By Ian Minor
The album is heavily inspired by 80s pop, with a whole bunch of synths, which is quite a departure from the world feeling of Demon Days. It’s most notable in the track "On Melancholy Hill," which I could see as one of those weird 80’s music videos. There’s also a lot of rap on this album. Mos Def and De La Soul are both great in "Stylo" and "Superfast Jellyfish" respectively. "Superfast" is one of my favorites, and it’s heading to be the the hit of the album. With it’s bizarre sounds and great lyrics (the opening line “It comes with a toy, I like that” is already becoming a meme) sets it up to be the "Feel Good, Inc" of the album.
While the rappers do great, Lou Reed really shines through as the high point with his great song “Some Kind Of Nature” probably the most green-friendly song on the album, yet it still keeps with the offbeat nature that is Gorillaz. Lou Reed’s voice is hypnotizing and you can’t help bobbing your head to the keyboards in the background.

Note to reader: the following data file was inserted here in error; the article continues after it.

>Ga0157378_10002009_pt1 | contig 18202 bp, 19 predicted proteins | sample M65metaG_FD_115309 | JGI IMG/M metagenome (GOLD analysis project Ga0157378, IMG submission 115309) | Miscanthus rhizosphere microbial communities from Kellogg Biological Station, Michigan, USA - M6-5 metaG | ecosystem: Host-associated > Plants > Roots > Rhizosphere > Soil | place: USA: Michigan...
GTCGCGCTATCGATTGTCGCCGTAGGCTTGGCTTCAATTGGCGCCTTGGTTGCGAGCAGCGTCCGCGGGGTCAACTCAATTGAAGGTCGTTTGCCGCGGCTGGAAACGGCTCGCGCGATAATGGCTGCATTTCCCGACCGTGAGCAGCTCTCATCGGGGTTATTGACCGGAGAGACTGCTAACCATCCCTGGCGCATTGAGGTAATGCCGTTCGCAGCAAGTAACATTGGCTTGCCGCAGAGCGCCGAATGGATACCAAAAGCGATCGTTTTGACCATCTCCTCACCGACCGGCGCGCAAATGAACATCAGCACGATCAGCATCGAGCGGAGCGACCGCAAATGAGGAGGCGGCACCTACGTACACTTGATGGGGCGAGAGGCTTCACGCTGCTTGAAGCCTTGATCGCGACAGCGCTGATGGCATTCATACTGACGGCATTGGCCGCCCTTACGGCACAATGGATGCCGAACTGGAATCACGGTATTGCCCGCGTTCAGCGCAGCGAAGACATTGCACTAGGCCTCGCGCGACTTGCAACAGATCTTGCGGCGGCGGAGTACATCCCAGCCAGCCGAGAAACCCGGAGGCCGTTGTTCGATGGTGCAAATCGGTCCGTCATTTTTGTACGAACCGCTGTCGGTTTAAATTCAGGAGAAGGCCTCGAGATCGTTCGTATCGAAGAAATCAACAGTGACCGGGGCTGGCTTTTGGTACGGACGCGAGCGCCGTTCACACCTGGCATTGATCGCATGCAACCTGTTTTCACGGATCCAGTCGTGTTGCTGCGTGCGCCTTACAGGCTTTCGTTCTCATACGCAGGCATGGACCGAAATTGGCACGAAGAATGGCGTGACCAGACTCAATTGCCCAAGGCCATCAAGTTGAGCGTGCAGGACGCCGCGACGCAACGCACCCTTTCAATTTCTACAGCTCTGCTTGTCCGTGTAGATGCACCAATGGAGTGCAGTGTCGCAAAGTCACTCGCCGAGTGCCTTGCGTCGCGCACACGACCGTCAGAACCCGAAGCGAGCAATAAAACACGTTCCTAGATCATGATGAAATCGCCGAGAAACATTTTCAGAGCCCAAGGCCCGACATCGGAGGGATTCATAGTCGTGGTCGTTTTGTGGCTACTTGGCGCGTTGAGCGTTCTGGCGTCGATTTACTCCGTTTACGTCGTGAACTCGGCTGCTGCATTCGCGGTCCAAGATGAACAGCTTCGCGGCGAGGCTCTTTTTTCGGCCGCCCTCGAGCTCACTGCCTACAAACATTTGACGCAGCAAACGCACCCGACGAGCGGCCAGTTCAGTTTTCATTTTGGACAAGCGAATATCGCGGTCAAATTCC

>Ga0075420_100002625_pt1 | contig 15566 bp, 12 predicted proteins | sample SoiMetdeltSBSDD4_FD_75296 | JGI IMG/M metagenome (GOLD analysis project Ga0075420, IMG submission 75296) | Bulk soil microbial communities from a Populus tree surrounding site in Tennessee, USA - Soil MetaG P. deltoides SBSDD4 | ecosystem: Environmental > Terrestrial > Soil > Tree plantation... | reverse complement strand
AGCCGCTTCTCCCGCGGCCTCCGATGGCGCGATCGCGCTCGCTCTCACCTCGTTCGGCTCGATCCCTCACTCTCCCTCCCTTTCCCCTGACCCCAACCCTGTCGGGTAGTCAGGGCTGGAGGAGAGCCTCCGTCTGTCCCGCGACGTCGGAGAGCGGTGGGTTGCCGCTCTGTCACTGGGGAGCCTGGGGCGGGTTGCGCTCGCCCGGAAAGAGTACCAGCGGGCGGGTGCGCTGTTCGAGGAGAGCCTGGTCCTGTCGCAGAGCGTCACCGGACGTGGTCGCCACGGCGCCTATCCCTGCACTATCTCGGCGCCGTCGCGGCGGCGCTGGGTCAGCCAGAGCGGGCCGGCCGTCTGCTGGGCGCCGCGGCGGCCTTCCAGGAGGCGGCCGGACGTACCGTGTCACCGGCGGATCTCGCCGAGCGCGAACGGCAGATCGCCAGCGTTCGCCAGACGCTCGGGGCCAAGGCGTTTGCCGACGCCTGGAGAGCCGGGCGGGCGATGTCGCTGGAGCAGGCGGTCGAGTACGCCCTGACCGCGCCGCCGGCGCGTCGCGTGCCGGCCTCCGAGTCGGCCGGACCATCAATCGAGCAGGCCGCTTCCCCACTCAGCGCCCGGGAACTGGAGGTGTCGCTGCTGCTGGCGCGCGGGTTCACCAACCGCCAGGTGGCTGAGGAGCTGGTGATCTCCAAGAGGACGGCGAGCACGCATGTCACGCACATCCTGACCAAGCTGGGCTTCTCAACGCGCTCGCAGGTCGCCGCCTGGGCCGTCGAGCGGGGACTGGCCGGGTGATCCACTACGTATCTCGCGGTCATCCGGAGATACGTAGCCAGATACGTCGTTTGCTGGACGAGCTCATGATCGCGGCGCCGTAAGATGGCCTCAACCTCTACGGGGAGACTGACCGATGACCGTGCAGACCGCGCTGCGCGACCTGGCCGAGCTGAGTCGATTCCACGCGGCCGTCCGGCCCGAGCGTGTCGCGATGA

It’s a shame they wasted two great guests, Mark E. Smith gives a few mumbled growls that somewhat resemble human speech on "Glitter Freeze." Snoop Dogg intros the album with some slurred rhymes, but I really don’t blame Damon for that, it’s more that Snoop has not been sober since his first album came out. Rap song "White Flag" suffers from bad editing, barely transitioning from the first part (The Lebanese National Orchestra) to the fast rhymes of Kano and Bashy. It could have been a great track but it just trips in it’s current form.
Is Plastic Beach the best Gorillaz album? No, but it really doesn’t matter, Plastic Beach has enough great songs to carry the somewhat lacking ones. It doesn’t hit you hard with rock like the last albums did, but really it didn’t have to. This is perfect lounging music and in these stressful times, maybe we need an album to just chill out to.
“Superfast Jellyfish (feat. Gruff Rhys and De La Soul)” by Gorillaz (mp3)(iTunes)(Amazon)